Ankara denies abducted bishops are held in Turkey


BEIRUT: The Turkish Foreign Ministry  denied reports that two  bishops kidnapped in Syria  were being held in Turkish territories,  according to a statement issued Wednesday.

Referring to earlier reports circulated on Aug. 12 alleging the bishops were  in Turkey, the statement blamed the Syrian government for spreading false  information.

“It has been observed that similar allegations are now being repeated by  Syrian officials, in the context of their contacts with the Russian Federation,” the statement said. “These accusations  are completely baseless and untrue.”

Aleppo’s Greek Orthodox Archbishop Paul Yazigi  and Syriac Orthodox Archbishop Yohanna Ibrahim  were abducted in April by armed  men while en route to the northern Syrian city from the Turkish border. They  were reportedly on their way to negotiate the release of three priests who are  also missing.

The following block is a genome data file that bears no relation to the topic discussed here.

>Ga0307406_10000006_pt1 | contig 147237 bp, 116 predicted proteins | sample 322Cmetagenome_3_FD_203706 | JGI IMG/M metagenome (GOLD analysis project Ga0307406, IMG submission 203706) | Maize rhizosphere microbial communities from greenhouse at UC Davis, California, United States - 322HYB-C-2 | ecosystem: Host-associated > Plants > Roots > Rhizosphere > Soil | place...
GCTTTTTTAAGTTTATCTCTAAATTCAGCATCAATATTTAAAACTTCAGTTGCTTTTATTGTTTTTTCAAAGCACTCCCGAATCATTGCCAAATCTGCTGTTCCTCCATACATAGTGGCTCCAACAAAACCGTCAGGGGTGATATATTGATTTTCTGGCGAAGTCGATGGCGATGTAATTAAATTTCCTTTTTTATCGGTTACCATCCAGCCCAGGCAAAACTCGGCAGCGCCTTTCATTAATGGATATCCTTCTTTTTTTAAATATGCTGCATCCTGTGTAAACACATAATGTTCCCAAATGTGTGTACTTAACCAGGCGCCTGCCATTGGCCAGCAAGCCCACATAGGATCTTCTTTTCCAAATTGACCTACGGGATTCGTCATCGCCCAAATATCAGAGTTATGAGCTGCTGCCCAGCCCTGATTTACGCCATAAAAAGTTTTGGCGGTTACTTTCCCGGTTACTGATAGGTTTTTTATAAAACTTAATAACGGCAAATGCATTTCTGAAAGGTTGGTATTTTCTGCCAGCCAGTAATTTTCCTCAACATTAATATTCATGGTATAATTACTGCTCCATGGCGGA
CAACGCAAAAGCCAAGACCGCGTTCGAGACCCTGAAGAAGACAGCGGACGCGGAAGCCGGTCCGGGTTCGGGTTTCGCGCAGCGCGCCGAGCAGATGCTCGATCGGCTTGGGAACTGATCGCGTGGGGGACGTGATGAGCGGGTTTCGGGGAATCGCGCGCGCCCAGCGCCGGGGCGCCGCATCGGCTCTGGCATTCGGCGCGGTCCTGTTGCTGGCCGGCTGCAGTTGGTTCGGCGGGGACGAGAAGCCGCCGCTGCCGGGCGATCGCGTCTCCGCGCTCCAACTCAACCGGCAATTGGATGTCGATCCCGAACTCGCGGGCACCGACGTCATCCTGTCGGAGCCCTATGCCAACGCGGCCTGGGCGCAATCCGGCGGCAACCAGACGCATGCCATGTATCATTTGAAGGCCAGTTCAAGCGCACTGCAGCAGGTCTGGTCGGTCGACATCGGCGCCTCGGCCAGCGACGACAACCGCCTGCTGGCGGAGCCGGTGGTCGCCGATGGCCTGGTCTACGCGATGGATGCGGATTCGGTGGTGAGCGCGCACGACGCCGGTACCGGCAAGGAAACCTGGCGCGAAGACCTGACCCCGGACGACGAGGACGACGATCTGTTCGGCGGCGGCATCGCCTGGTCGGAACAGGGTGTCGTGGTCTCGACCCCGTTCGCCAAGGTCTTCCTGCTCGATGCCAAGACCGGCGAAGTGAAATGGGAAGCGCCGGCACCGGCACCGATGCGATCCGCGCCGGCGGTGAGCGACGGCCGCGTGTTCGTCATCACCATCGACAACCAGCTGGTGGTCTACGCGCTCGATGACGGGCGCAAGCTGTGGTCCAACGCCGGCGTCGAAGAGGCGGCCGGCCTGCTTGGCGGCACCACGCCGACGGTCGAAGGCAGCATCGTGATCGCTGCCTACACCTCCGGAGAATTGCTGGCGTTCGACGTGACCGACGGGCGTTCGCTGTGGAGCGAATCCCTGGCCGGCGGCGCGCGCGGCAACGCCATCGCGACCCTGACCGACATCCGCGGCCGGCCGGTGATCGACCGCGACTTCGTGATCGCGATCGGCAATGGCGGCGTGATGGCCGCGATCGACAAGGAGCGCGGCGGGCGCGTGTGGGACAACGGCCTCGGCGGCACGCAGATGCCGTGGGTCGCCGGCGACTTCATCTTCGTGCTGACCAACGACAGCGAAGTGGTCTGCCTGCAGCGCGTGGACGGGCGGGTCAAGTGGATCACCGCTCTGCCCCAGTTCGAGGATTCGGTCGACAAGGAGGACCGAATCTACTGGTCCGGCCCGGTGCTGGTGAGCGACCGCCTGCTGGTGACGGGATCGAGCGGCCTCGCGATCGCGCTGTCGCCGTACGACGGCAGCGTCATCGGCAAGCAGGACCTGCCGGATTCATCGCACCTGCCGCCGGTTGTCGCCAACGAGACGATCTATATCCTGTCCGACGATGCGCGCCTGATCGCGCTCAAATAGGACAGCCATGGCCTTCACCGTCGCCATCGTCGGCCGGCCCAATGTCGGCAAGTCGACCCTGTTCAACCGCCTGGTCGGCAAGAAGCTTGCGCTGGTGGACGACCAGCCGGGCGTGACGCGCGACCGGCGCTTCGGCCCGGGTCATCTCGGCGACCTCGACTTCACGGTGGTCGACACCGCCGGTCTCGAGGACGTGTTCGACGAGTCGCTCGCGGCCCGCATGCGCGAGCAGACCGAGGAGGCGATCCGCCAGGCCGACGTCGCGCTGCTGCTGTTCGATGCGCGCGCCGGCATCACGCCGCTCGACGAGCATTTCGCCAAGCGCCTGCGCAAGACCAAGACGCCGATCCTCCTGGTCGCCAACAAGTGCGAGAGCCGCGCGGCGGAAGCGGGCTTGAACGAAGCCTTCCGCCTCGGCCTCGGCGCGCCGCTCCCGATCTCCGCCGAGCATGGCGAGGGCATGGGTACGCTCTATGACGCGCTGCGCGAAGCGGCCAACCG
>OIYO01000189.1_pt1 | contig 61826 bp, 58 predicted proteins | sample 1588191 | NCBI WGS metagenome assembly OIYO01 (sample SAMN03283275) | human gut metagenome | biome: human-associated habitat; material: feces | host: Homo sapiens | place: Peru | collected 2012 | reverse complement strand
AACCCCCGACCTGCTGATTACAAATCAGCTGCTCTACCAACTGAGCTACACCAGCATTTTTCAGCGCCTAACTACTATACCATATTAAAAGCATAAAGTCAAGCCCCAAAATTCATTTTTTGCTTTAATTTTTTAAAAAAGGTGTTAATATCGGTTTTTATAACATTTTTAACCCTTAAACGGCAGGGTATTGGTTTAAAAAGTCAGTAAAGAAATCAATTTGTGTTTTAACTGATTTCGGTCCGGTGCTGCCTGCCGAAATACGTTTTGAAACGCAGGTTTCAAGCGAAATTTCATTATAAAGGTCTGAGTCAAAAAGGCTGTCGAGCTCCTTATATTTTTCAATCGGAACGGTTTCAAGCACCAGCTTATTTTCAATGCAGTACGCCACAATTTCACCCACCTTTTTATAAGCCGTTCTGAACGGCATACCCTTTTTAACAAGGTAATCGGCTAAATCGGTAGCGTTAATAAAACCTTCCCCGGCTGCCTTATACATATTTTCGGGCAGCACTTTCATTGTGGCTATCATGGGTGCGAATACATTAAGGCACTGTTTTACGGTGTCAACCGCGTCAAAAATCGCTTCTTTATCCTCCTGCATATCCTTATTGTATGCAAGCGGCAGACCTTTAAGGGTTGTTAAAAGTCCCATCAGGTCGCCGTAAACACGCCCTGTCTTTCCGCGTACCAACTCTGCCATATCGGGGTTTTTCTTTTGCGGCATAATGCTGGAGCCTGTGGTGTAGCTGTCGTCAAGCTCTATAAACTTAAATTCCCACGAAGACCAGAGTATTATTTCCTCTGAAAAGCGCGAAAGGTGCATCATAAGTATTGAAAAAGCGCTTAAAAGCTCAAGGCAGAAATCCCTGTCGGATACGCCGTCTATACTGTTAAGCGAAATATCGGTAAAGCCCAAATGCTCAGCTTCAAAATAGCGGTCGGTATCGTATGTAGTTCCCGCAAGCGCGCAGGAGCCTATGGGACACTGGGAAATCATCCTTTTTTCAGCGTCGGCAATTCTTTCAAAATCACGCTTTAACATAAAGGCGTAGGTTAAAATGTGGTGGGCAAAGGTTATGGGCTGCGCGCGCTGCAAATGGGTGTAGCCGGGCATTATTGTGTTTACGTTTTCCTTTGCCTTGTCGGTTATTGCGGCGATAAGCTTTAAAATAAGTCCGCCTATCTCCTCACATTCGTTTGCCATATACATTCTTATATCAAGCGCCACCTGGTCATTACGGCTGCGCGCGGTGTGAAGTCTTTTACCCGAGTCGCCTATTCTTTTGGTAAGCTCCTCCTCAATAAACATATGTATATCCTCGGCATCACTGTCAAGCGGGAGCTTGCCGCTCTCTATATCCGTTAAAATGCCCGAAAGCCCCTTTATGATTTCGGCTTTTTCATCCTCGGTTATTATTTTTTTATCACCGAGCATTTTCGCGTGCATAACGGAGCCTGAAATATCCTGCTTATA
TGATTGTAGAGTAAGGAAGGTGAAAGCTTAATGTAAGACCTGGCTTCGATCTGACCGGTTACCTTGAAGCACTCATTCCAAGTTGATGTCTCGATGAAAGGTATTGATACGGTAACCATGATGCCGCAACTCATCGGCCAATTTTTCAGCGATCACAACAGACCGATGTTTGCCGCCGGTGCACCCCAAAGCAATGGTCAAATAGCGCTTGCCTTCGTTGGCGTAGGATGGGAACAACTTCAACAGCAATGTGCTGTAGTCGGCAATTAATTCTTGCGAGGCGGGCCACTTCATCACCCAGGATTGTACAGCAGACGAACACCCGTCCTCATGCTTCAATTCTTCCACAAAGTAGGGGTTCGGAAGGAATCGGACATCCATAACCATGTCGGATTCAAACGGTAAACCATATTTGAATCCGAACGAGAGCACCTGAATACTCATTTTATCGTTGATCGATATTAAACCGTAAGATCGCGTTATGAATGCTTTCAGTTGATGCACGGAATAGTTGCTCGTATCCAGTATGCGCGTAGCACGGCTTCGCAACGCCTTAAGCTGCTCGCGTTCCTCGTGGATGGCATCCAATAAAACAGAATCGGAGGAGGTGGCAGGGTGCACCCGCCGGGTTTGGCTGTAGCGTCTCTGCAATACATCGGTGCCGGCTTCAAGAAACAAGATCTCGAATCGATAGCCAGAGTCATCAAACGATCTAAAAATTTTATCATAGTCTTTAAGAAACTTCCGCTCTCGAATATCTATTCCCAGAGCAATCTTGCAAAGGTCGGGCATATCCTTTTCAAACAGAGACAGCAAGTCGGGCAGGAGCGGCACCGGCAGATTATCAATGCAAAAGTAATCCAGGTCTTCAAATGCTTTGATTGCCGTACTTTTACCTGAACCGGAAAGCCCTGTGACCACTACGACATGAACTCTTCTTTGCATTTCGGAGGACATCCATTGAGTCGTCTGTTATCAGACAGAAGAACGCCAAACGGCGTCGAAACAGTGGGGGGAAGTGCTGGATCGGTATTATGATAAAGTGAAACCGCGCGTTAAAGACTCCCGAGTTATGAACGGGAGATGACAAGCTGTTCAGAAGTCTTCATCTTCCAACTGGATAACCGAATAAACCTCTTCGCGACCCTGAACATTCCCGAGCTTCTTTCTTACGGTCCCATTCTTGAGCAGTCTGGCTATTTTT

Reacting to reports that the kidnappers had been identified and provided  evidence that at least one of the two bishops was alive, Lebanese Bishop Boulos Sayyah  reiterated that there had been no  indication pointing to their imminent release.

“There are no negotiations. If there were negotiations there would have been  the beginnings of a resolution,” Sayyah told The Daily Star. “This is what is  worrying, that there is nothing.”

Sayyah added that so far it was not known whether the bishops were alive or  who kidnapped them.

“The emir of Qatar  promised us explicitly to do his utmost to  try and find who kidnapped them, where they are and what their situation is, and  if they have demands,” Sayyah said, adding that the Qataris had not yet followed  up on their vows.

Sayyah also said that the Greek and Syrian Orthodox churches  are following up on the issue.  “What we find difficult to understand is that they [the bishops] have been  kidnapped by one or more factions fighting the [Syrian] government. Somebody  must be feeding these people money, arms and support of all sorts. We don’t  understand how the states that are arming these people cannot step in and  [pressure] them [to release the bishops].”